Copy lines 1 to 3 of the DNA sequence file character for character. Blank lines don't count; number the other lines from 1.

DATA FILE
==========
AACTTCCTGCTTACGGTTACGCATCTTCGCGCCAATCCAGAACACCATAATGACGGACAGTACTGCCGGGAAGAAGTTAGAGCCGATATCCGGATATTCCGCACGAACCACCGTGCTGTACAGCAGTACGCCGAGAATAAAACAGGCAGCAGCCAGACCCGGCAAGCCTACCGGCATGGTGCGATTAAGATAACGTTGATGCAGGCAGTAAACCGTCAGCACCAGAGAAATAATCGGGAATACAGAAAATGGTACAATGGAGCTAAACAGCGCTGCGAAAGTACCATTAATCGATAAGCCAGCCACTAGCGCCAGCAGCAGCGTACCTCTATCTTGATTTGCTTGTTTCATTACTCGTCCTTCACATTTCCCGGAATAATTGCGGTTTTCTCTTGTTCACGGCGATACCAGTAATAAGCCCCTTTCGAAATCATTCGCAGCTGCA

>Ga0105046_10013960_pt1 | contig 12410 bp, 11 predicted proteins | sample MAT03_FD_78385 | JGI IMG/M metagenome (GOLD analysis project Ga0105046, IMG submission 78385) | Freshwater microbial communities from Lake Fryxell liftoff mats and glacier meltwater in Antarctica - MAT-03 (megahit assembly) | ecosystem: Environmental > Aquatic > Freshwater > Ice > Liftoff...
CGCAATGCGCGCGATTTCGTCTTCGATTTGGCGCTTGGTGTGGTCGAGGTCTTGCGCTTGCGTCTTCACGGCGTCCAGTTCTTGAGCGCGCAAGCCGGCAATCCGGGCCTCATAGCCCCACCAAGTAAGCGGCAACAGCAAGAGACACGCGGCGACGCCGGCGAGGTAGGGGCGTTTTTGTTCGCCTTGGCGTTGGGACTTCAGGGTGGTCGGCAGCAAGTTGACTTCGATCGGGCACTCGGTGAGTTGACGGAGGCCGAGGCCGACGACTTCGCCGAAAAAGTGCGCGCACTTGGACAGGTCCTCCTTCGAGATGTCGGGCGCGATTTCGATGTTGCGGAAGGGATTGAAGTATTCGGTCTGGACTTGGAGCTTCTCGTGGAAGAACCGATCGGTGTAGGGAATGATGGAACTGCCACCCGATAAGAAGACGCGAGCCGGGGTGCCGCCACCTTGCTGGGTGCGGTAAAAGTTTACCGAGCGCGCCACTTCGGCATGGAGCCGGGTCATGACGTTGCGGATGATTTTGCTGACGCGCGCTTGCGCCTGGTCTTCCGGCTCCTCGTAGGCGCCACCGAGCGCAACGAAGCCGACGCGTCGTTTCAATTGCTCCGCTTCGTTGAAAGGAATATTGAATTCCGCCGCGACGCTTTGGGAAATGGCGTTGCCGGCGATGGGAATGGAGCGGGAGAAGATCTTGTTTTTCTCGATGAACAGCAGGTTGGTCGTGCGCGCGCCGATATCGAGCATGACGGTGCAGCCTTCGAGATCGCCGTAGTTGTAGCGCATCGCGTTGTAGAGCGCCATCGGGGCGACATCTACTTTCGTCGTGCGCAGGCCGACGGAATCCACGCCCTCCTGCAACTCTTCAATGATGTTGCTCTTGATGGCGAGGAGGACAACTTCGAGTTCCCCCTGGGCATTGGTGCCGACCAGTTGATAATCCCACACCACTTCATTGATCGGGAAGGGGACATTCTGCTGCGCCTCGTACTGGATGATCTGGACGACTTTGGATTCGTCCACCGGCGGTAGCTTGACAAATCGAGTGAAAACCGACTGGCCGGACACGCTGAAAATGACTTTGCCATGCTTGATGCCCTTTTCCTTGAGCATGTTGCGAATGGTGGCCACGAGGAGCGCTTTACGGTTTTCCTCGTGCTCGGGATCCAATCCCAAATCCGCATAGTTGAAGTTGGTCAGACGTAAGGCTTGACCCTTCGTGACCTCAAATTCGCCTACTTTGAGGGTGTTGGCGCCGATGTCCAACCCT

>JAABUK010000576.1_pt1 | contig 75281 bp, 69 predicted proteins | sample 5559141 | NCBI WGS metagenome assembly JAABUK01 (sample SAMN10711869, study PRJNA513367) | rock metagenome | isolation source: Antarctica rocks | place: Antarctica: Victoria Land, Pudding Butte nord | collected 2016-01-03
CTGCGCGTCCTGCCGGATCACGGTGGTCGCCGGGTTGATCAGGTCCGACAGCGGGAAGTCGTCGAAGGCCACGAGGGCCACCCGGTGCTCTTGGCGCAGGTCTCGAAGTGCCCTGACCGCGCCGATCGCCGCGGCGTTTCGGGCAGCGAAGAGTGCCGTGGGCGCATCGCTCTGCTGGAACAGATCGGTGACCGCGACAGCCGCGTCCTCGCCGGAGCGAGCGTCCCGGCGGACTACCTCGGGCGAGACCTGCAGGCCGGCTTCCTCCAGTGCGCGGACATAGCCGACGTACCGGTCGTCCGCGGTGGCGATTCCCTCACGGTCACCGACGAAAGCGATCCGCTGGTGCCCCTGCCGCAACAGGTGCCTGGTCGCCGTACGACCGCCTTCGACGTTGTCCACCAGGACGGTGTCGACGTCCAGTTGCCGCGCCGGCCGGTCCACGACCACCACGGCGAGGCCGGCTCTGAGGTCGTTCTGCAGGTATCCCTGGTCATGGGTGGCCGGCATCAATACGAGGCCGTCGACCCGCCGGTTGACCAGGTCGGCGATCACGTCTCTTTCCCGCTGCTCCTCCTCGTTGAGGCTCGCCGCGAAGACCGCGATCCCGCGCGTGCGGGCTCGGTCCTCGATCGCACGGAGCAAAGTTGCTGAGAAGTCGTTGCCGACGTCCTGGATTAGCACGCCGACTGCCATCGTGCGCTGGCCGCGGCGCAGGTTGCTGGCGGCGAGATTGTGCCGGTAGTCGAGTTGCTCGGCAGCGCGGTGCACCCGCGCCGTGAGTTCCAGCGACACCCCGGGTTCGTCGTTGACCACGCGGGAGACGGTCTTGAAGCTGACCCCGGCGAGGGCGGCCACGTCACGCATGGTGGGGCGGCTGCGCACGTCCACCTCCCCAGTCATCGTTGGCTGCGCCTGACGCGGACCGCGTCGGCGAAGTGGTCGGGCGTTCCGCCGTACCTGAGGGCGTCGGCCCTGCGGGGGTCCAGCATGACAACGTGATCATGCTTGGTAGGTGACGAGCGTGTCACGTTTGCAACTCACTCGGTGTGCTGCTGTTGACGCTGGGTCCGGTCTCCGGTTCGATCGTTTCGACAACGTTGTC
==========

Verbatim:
AACTTCCTGCTTACGGTTACGCATCTTCGCGCCAATCCAGAACACCATAATGACGGACAGTACTGCCGGGAAGAAGTTAGAGCCGATATCCGGATATTCCGCACGAACCACCGTGCTGTACAGCAGTACGCCGAGAATAAAACAGGCAGCAGCCAGACCCGGCAAGCCTACCGGCATGGTGCGATTAAGATAACGTTGATGCAGGCAGTAAACCGTCAGCACCAGAGAAATAATCGGGAATACAGAAAATGGTACAATGGAGCTAAACAGCGCTGCGAAAGTACCATTAATCGATAAGCCAGCCACTAGCGCCAGCAGCAGCGTACCTCTATCTTGATTTGCTTGTTTCATTACTCGTCCTTCACATTTCCCGGAATAATTGCGGTTTTCTCTTGTTCACGGCGATACCAGTAATAAGCCCCTTTCGAAATCATTCGCAGCTGCA

>Ga0105046_10013960_pt1 | contig 12410 bp, 11 predicted proteins | sample MAT03_FD_78385 | JGI IMG/M metagenome (GOLD analysis project Ga0105046, IMG submission 78385) | Freshwater microbial communities from Lake Fryxell liftoff mats and glacier meltwater in Antarctica - MAT-03 (megahit assembly) | ecosystem: Environmental > Aquatic > Freshwater > Ice > Liftoff...
CGCAATGCGCGCGATTTCGTCTTCGATTTGGCGCTTGGTGTGGTCGAGGTCTTGCGCTTGCGTCTTCACGGCGTCCAGTTCTTGAGCGCGCAAGCCGGCAATCCGGGCCTCATAGCCCCACCAAGTAAGCGGCAACAGCAAGAGACACGCGGCGACGCCGGCGAGGTAGGGGCGTTTTTGTTCGCCTTGGCGTTGGGACTTCAGGGTGGTCGGCAGCAAGTTGACTTCGATCGGGCACTCGGTGAGTTGACGGAGGCCGAGGCCGACGACTTCGCCGAAAAAGTGCGCGCACTTGGACAGGTCCTCCTTCGAGATGTCGGGCGCGATTTCGATGTTGCGGAAGGGATTGAAGTATTCGGTCTGGACTTGGAGCTTCTCGTGGAAGAACCGATCGGTGTAGGGAATGATGGAACTGCCACCCGATAAGAAGACGCGAGCCGGGGTGCCGCCACCTTGCTGGGTGCGGTAAAAGTTTACCGAGCGCGCCACTTCGGCATGGAGCCGGGTCATGACGTTGCGGATGATTTTGCTGACGCGCGCTTGCGCCTGGTCTTCCGGCTCCTCGTAGGCGCCACCGAGCGCAACGAAGCCGACGCGTCGTTTCAATTGCTCCGCTTCGTTGAAAGGAATATTGAATTCCGCCGCGACGCTTTGGGAAATGGCGTTGCCGGCGATGGGAATGGAGCGGGAGAAGATCTTGTTTTTCTCGATGAACAGCAGGTTGGTCGTGCGCGCGCCGATATCGAGCATGACGGTGCAGCCTTCGAGATCGCCGTAGTTGTAGCGCATCGCGTTGTAGAGCGCCATCGGGGCGACATCTACTTTCGTCGTGCGCAGGCCGACGGAATCCACGCCCTCCTGCAACTCTTCAATGATGTTGCTCTTGATGGCGAGGAGGACAACTTCGAGTTCCCCCTGGGCATTGGTGCCGACCAGTTGATAATCCCACACCACTTCATTGATCGGGAAGGGGACATTCTGCTGCGCCTCGTACTGGATGATCTGGACGACTTTGGATTCGTCCACCGGCGGTAGCTTGACAAATCGAGTGAAAACCGACTGGCCGGACACGCTGAAAATGACTTTGCCATGCTTGATGCCCTTTTCCTTGAGCATGTTGCGAATGGTGGCCACGAGGAGCGCTTTACGGTTTTCCTCGTGCTCGGGATCCAATCCCAAATCCGCATAGTTGAAGTTGGTCAGACGTAAGGCTTGACCCTTCGTGACCTCAAATTCGCCTACTTTGAGGGTGTTGGCGCCGATGTCCAACCCT